As far as I can tell, there’s a guy at every concert, ever, who takes it upon himself to yell “Freebird.” That Guy is always there, trying for a chuckle, being ignored, hoping, just hoping, that the band will hear his plea. That Guy, like everyone else who saw Delta Spirit at the 9:30 Club on Saturday night, had the time of his life this weekend. Because Delta Spirit’s just that kind of band: Americana rock shot straight through the decades that reminds your soul what fun is supposed to feel like. You want “Freebird?” Yeah, sure, they’ll give you “Freebird.” Because it’s fun, and that’s what their show is all about.
I got handed a copy of Delta Spirit’s last album, “Ode to Sunshine,” in 2008 (put ‘em on my Top 5 that year, too). The music-obsessed friend who passed it along is probably personally responsible for a few dozen of the fans at Saturday’s show: each of us spread the word (over)enthusiastically to another few people, and I like to imagine the fandom spread across the city from person to person, like the flu in winter, only better. I tell you this by way of explaining that yes, I am a huge fan, and no, this is not an unbiased review of Saturday’s show. Based on the limited sample of fans-who-also-tweet, I am not alone in having put this one high on the list of best shows ever. (Karon Flage, whose photos you see illustrating this post, took my extra ticket on a whim never having heard of the band, and she left a convert, too.)
Delta Spirit are usually called Americana, which is a catch-all for that blurry line between rock and what sometimes passes for not-corny country with a dose of late-’60s edge. It’s a genre that is equally kind to singers and songwriters like Josh Ritter and the Avett Brothers and gives them room to party and think, often within the same song. Back when he was announcing the We Love DC ticket giveaway to the show, Michael Darpino wrote that singer Matt Vasquez’s delivery “makes for terrific sing-along potential; of which I am sure there will be plenty at the concert this weekend.” Michael, you have no idea how right you were: this was a crowed primed to party, hundreds of sweaty people unashamed to sing out in unison and dance with the stranger next to them. Vasquez saw the fun we were having and decided to join in to close out the night, climbing into the crowd and ordering everyone–everyone, free of ego, free of shame, unabashedly happy–to get low to the ground so he could bring them back up again with a cover of “Shout.”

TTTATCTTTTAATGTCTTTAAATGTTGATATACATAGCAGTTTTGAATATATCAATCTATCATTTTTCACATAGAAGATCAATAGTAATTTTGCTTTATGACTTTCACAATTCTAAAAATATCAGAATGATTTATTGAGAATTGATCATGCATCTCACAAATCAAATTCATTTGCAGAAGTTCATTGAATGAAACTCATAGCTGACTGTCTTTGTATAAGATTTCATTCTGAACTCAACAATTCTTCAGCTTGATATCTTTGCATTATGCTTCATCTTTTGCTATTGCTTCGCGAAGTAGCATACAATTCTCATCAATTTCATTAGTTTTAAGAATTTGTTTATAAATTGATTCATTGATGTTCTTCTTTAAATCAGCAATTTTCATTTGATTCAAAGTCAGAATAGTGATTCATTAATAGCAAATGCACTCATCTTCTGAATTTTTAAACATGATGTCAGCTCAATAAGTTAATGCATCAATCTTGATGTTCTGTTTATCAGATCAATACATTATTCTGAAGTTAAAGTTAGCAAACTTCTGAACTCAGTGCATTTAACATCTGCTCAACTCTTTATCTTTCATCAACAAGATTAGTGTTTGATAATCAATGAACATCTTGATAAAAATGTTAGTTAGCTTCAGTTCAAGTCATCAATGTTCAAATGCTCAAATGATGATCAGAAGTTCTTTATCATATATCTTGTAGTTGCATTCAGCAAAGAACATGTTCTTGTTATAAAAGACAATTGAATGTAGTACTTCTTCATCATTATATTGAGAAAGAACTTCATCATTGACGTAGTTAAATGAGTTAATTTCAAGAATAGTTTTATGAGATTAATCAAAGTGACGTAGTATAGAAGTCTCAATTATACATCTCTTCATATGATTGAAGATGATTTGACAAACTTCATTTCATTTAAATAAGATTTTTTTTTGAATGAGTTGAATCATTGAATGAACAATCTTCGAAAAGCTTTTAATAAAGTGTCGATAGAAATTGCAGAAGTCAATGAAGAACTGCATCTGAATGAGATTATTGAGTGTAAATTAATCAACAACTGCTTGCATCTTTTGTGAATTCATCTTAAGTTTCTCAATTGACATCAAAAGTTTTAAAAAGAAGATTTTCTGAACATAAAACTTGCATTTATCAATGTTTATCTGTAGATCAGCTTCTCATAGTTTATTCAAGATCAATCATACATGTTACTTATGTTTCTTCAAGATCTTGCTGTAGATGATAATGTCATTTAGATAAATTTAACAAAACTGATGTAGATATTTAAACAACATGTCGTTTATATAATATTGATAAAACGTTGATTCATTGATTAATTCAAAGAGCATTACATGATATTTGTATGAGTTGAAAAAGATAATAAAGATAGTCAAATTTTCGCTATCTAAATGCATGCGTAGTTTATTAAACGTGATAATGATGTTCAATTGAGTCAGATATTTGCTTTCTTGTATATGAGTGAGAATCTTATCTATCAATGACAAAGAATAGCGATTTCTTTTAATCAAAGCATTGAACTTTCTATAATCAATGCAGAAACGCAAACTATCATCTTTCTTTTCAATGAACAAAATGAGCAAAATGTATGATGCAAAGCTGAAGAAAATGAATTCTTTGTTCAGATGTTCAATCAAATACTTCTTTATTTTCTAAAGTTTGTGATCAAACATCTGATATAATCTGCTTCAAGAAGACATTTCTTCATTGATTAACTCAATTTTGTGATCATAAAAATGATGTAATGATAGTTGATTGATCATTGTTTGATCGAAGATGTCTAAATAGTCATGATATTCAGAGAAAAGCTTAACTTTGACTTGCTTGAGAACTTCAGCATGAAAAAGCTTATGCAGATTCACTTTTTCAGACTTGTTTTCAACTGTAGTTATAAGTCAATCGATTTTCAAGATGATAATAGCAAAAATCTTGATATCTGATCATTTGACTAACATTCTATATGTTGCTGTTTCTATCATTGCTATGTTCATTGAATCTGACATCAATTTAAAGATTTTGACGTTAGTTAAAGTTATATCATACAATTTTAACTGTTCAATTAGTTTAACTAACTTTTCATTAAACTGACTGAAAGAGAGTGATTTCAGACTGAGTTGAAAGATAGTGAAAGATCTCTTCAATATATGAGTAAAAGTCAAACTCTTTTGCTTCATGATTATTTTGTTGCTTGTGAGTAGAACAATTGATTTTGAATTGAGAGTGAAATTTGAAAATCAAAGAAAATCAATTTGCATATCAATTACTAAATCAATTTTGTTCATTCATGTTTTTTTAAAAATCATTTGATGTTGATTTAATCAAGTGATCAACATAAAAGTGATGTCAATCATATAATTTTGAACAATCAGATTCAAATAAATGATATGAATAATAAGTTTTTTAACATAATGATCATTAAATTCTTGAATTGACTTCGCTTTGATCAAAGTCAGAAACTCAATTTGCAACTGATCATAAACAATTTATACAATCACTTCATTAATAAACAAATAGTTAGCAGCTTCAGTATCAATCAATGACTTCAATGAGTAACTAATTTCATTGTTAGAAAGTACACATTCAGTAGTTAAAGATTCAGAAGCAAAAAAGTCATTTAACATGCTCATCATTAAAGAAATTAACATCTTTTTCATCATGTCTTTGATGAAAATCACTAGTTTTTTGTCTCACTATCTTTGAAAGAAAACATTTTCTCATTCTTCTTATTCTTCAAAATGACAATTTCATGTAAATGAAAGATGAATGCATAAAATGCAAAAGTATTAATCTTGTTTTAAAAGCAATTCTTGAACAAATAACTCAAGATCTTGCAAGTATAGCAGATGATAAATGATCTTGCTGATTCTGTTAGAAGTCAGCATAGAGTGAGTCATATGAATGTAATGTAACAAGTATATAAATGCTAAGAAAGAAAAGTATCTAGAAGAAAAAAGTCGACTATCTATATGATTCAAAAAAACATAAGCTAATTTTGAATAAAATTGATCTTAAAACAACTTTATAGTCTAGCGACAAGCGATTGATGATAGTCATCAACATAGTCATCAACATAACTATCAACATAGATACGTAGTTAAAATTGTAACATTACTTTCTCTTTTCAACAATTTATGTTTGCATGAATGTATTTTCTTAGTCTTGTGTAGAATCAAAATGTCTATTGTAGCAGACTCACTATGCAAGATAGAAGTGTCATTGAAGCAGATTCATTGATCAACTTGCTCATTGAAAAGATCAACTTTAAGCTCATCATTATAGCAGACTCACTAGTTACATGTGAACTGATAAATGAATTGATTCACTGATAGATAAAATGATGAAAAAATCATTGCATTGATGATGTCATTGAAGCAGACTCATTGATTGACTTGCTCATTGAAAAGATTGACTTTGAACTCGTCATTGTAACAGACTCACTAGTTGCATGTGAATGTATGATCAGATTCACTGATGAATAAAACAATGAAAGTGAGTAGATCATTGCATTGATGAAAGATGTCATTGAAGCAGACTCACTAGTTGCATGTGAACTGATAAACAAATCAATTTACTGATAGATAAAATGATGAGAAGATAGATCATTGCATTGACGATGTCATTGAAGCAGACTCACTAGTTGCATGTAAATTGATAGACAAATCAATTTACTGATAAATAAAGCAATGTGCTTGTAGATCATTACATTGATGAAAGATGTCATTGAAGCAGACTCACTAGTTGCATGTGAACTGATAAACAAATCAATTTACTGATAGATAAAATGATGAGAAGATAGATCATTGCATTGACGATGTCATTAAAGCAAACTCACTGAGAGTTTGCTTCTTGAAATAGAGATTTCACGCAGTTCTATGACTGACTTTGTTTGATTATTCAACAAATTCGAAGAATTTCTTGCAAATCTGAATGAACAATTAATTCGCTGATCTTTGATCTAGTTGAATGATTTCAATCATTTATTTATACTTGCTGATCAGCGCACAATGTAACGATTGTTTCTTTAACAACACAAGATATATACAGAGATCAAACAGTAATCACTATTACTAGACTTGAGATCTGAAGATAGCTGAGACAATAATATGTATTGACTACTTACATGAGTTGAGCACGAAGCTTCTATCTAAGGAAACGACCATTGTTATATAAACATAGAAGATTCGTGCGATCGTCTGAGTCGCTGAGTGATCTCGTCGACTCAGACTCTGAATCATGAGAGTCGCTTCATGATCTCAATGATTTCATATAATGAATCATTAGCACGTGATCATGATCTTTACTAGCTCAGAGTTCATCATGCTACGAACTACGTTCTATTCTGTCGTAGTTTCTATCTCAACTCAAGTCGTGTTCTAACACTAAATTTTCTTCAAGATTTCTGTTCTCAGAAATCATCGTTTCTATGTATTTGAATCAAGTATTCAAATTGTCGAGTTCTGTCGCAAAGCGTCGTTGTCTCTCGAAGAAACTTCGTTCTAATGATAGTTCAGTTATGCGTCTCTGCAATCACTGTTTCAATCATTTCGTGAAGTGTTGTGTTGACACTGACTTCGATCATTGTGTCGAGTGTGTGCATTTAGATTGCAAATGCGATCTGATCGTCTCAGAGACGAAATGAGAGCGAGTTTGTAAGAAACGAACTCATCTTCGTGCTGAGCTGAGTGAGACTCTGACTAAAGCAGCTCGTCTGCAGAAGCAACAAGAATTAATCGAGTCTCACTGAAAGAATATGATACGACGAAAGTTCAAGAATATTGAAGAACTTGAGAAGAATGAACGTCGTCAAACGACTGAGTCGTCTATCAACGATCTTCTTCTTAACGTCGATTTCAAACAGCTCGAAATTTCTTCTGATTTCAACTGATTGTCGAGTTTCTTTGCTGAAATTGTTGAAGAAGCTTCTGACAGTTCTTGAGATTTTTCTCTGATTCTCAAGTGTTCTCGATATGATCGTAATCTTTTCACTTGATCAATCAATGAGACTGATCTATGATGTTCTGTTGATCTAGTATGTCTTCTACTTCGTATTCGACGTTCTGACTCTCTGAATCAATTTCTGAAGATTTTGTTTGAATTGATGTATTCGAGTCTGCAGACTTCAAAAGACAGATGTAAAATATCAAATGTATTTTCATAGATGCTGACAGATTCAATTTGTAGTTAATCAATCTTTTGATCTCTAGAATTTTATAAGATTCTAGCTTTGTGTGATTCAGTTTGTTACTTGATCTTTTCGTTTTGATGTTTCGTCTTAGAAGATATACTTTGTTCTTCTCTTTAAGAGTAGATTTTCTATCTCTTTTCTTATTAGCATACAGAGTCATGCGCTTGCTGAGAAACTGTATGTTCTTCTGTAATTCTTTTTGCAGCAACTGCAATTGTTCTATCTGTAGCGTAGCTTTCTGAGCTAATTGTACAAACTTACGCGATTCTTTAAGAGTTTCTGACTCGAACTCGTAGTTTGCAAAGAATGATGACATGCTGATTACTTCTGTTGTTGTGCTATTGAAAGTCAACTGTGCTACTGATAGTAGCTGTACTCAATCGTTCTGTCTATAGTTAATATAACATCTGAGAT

And of course they hit the highlights off their two-disc repertoire. Songs like “Streetwalker,” “Children,” “People Turn Around,” and “People, C’mon” off the first album were played with the bombastic enthusiasm that’s only possible after the tunes invade your soul and fit into you, like a familiar old shirt that’s had years to conform to your body, or in this case become second nature to the guys on stage. You get the feeling that Vasquez and his bandmates could sing these songs in their sleep and still make you want to dance, and then wake up to start the party all over again. They brought fast-becoming-favorites like “Bushwick Blues” and “Story to Tell” off the new album, “History From Below.” And then, sprinkled in just for kicks, there were homages to Howard Zinn, odes to America like “Battle Hymn of the Republic” (the show did bleed over into July 4, after all), and an exceptionally moving cover of Louis Armstrong’s ” St. James Infirmary.” Matt Vasquez spoke of wanting to move people the way Louis did. Matt: you did it.
The guys in Delta Spirit love music. They love performing. They love sharing that love with each other and their fans. They trade instruments back and forth, they bring opening performers back onstage just to hang out and hit things, they beat the crap out a drum with maracas, and above all they make sure you leave with your money’s worth.
If, that is, you actually bother to leave. On Saturday, when the house lights came on and the OK-time-to-go-home-music started to play, about 100 people just…stayed. They stayed through The Band singing “The Weight,” and they started dancing (hilariously and generally badly) when that turned into Jay Z’s “99 Problems.” When Paul Simon’s “Call Me Al” came on, and the award for strangest music trifecta ever was secure, club staff finally started just telling people to go away. I’ve seen a lot of great shows at the 9:30 Club, but I have never, ever seen a crowd so unwilling to let the night end.